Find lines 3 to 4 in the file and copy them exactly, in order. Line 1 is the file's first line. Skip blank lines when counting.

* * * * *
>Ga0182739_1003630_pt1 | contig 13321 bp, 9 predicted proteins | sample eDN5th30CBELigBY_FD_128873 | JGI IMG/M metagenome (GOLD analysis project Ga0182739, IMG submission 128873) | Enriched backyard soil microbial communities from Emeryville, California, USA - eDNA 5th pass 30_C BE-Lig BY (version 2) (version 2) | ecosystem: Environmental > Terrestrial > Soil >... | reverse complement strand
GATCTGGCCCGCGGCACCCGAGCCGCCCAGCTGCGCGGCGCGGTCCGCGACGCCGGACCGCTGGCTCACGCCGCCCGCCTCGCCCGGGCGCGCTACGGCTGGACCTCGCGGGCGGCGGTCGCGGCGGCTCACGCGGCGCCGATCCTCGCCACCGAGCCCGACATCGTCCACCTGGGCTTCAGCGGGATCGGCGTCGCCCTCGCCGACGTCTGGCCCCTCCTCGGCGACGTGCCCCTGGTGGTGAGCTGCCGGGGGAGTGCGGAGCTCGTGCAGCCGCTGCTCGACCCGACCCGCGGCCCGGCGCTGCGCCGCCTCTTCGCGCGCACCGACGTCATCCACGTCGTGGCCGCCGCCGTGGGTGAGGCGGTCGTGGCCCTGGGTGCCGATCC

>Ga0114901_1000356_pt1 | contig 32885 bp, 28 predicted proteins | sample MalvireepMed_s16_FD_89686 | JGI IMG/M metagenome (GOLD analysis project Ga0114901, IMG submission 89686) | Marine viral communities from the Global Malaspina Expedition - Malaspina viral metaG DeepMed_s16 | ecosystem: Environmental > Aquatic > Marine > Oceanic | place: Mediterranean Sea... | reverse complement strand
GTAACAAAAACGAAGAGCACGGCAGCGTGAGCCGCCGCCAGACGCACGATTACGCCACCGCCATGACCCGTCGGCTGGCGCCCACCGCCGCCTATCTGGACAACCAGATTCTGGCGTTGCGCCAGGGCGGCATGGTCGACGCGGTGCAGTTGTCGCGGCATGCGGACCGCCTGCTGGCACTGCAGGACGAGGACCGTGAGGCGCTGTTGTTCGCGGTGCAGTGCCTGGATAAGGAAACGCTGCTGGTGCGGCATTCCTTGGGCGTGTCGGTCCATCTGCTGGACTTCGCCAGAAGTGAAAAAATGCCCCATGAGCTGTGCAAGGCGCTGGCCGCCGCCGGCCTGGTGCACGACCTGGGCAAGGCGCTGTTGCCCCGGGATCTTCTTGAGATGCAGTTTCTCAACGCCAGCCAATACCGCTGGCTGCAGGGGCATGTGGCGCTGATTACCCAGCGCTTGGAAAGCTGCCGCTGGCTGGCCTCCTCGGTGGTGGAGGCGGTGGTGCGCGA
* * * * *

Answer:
>Ga0114901_1000356_pt1 | contig 32885 bp, 28 predicted proteins | sample MalvireepMed_s16_FD_89686 | JGI IMG/M metagenome (GOLD analysis project Ga0114901, IMG submission 89686) | Marine viral communities from the Global Malaspina Expedition - Malaspina viral metaG DeepMed_s16 | ecosystem: Environmental > Aquatic > Marine > Oceanic | place: Mediterranean Sea... | reverse complement strand
GTAACAAAAACGAAGAGCACGGCAGCGTGAGCCGCCGCCAGACGCACGATTACGCCACCGCCATGACCCGTCGGCTGGCGCCCACCGCCGCCTATCTGGACAACCAGATTCTGGCGTTGCGCCAGGGCGGCATGGTCGACGCGGTGCAGTTGTCGCGGCATGCGGACCGCCTGCTGGCACTGCAGGACGAGGACCGTGAGGCGCTGTTGTTCGCGGTGCAGTGCCTGGATAAGGAAACGCTGCTGGTGCGGCATTCCTTGGGCGTGTCGGTCCATCTGCTGGACTTCGCCAGAAGTGAAAAAATGCCCCATGAGCTGTGCAAGGCGCTGGCCGCCGCCGGCCTGGTGCACGACCTGGGCAAGGCGCTGTTGCCCCGGGATCTTCTTGAGATGCAGTTTCTCAACGCCAGCCAATACCGCTGGCTGCAGGGGCATGTGGCGCTGATTACCCAGCGCTTGGAAAGCTGCCGCTGGCTGGCCTCCTCGGTGGTGGAGGCGGTGGTGCGCGA